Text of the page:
Normally, fireworks festivals are considered to be part of Japanese summer, not winter. If you ask your Japanese friend, I’m sure he or she will agree with this. I’m also sure that you’ll find some writings like this somewhere in your travel guidebook of Japan. Especially, Sumida River Fireworks in July is the most popular Fireworks Festival in Tokyo, and even in Japan.
However, I’d like to recommend Odaiba Rainbow Fireworks, which are held on Saturday in December, better than Sumida River Fireworks. Tokyo Direct Guide is independent; I sometimes point out things that leading travel guidebooks and tourist bureaus do not speak, and I’m proud of it. I’m happy if my opinions from the viewpoint of a local are helpful to make your trip to Tokyo better!
1: Good Weather in Winter
The first reason is simple; it is not hot nor too cold in Tokyo in winter.
The air is clearer in winter than in summer, which is definitely a good thing for fireworks.
I do know that you want to experience the traditional beauty of Japanese summer. Wearing a kimono, strolling along Sumida River in Asakusa, listening to the sounds that fireworks leave, saying thank you to the passionate firework craft people… I understand you have such a dream.
It hurts to point out that the reality does not go that way. As a local, I repeatedly advise you not to underestimate summer in Tokyo. REALLY BOILING.
In Odaiba in winter, this problem never happens! It is not hard to be outside and you can concentrate into enjoying fireworks!
If you like, you can find fascinating restaurants in Aqua City and Decks Tokyo Beach, which are facing Tokyo Bay. We need a reservation for a good table to view the fireworks in some restaurants, but just remember there is such a great option!
2: Wide Space in Tokyo Bay
We can view the fireworks from the shopping centers, Odaiba Marin Park, and anywhere we can see them. (In some decks and terraces, it is not allowed to stand and view Rainbow Fireworks for safety. Listen to the announcements and read the signs in English.)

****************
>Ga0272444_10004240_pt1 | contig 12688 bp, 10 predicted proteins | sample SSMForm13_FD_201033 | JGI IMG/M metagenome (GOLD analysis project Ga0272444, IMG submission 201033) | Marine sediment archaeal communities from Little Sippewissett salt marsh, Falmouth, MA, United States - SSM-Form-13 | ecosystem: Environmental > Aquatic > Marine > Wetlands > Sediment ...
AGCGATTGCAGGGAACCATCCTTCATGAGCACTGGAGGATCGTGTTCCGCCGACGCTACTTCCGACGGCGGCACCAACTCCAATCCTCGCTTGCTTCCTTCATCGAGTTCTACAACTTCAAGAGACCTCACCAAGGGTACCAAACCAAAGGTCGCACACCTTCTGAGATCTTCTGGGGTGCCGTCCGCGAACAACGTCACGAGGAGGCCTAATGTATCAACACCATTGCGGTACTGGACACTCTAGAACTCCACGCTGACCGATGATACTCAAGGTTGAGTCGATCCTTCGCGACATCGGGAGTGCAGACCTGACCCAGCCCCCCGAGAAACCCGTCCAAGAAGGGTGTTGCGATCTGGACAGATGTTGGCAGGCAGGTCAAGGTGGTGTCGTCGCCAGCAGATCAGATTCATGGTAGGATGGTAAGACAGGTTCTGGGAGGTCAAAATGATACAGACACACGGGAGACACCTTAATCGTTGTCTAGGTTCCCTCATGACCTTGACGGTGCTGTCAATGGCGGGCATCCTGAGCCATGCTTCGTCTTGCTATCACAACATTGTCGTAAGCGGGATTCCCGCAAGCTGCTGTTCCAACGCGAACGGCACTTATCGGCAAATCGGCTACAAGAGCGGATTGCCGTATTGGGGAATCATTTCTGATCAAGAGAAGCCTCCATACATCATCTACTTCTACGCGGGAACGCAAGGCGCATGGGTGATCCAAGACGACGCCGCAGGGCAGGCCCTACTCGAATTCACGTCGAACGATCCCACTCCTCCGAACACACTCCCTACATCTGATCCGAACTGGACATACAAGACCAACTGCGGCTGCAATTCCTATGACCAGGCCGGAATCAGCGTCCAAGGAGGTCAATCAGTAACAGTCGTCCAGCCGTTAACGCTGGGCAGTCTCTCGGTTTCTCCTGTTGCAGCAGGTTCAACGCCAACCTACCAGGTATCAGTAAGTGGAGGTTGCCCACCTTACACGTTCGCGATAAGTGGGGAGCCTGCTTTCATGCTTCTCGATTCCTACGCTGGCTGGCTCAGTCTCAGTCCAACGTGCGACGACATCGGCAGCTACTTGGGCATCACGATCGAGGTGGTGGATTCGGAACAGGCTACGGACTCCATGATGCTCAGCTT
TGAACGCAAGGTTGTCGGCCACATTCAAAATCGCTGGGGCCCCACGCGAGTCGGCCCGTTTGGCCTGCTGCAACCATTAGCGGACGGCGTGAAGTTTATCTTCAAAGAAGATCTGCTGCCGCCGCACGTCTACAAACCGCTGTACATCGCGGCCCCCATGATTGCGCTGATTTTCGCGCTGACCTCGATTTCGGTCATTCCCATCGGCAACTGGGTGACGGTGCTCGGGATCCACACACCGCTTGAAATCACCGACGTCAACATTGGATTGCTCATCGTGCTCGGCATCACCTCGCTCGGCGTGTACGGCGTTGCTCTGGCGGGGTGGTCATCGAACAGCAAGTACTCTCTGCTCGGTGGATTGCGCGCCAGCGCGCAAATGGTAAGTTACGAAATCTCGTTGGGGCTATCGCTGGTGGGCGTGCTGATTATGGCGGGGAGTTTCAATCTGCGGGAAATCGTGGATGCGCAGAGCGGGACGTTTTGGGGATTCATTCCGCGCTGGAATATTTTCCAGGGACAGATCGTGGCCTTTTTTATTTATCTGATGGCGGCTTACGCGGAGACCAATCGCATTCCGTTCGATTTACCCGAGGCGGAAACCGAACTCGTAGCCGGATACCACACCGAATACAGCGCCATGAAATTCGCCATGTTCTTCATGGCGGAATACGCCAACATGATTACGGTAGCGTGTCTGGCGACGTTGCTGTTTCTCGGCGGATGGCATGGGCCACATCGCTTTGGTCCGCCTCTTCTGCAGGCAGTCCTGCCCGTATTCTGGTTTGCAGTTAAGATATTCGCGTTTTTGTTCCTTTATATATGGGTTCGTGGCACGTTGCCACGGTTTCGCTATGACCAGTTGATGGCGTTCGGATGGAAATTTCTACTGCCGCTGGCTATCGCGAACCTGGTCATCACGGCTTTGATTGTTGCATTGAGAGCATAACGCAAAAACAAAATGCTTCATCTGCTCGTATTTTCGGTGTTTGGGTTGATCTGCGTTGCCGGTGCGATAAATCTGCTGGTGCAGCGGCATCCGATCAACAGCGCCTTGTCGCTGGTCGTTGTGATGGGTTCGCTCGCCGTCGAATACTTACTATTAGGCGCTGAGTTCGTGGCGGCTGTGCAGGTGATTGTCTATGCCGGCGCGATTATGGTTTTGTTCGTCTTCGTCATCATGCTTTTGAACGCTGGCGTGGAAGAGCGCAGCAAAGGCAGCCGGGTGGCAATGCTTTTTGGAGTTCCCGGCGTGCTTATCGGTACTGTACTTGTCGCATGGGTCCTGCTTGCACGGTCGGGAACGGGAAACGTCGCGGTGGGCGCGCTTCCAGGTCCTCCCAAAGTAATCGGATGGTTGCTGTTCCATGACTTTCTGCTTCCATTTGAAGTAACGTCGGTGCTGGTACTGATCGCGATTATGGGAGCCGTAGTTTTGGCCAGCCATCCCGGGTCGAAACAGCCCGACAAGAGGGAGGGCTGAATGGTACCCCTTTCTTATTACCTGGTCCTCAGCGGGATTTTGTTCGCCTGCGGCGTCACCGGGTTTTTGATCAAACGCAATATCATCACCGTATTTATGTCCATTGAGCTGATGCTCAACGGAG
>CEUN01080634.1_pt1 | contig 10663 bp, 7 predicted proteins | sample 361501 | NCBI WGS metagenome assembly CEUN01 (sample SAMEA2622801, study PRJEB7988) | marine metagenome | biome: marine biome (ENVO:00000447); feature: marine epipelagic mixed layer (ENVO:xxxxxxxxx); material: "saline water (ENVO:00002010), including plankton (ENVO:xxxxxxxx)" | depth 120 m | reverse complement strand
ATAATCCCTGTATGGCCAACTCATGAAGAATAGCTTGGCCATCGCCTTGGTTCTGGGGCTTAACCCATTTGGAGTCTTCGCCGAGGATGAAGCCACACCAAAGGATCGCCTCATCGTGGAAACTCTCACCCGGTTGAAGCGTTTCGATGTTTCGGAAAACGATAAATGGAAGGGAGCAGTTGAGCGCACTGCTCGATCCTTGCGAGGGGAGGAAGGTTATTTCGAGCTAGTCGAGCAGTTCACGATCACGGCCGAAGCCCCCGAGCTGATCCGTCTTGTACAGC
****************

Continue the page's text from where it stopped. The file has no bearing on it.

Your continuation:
Just in case, the red (or looking orange) tower seen beyond Rainbow Bridge is Tokyo Tower. What’s more, the lighting of Rainbow Bridge is special in this season – it’s literally rainbow colored. This view of cool Tokyo Bay cannot be better, right?
For example, I found a good place in the rooftop of Aqua City Odaiba.
The ships are all yakata-bune, which are cruising restaurants in Tokyo Bay. I hear that they are getting popular among international travelers. Yes, they are gathering to see the fireworks from the sea!
… Can you feel how special it is to view fireworks in a wide space? Briefly, Sumida River Fireworks Festival is too crowded! Tokyo is a city which sometimes gets ridiculously crowded, and I’m used to crowds because I’m a local, but I’m not saying I like crowds! Personally, I see Sumida River Fireworks on TV in a room with an air conditioner.
I like to view fireworks in the cool bay side without any HEADS in front of me. Yay!
3: Stunning Urban Night Views of Tokyo
How powerful the fireworks are is really difficult to explain. Please feel it from my photos!
Odaiba Rainbow Fireworks last for 10 minutes. The last one is especially huge and spectacular!
After the fireworks, do not forget going to Decks Tokyo Beach. There is a huge Christmas tree with the background of Rainbow Bridge! It is one of the coolest Christmas spots in Tokyo – it’s a MUST.
I believe you can feel how cool Odaiba Rainbow Fireworks is.
I’m NOT saying that Sumida River Fireworks Festival in summer does not deserve to see. Importantly, fireworks last for 2 hours in Sumida River beside they do only for 10 minutes in Odaiba. The difference is BIG. If you hope to see the best of bests, I never stop those who are planning to visit Tokyo on the day of Sumida River Fireworks.
However, if you want to view Japanese fireworks casually, Odaiba Rainbow Fireworks in December is really a hidden gem.
There are situations where we should throw away common sense – Japanese fireworks in winter, not summer.
Odaiba Rainbow Fireworks
17:00 – (Called off when rough weather) at Tokyo Bay near the Statue of Liberty
How to Get to Odaiba
There are 2 major ways.
1: Yurikamome Line from Shimbashi
To catch a Yurikamome Line train, go to Shimbashi Station of JR Yamanote Line or Keihin-Tohoku Line first. Shimbashi is the terminal of Yurikamome.
See The Easiest JR Train Map of Tokyo to understand.
2: Rinkai Line
If you are in Shinjuku, Shibuya, Ebisu or Oimachi, just get on a Rinkai Line train. Remember that Rinkai Line is called Saikyo Line in Shinjuku, Shibuya, Ebisu, etc. (Saikyo Line trains go through Rinkai Line, so you don’t need to change trains.) Get off at Tokyo Teleport Station and you are in Odaiba.
- Cruising: Another Option of Transportation in Tokyo, Japan
- Decks Official Website: http://www.odaiba-decks.com/ (Japanese, English, Chinese, Korean and Google Translate)
- Aqua City Odaiba Official Website: http://www.aquacity.jp/ (Japanese, English, Chinese and Korean)
The luxury hotels in Odaiba offers stunning views from your guest room. (Read more about Hilton Tokyo Odaiba.) If you don’t book a hotel in Odaiba, I encourage you to do in Shimbashi, Shibuya, Shinjuku or somewhere you have a good access to Odaiba.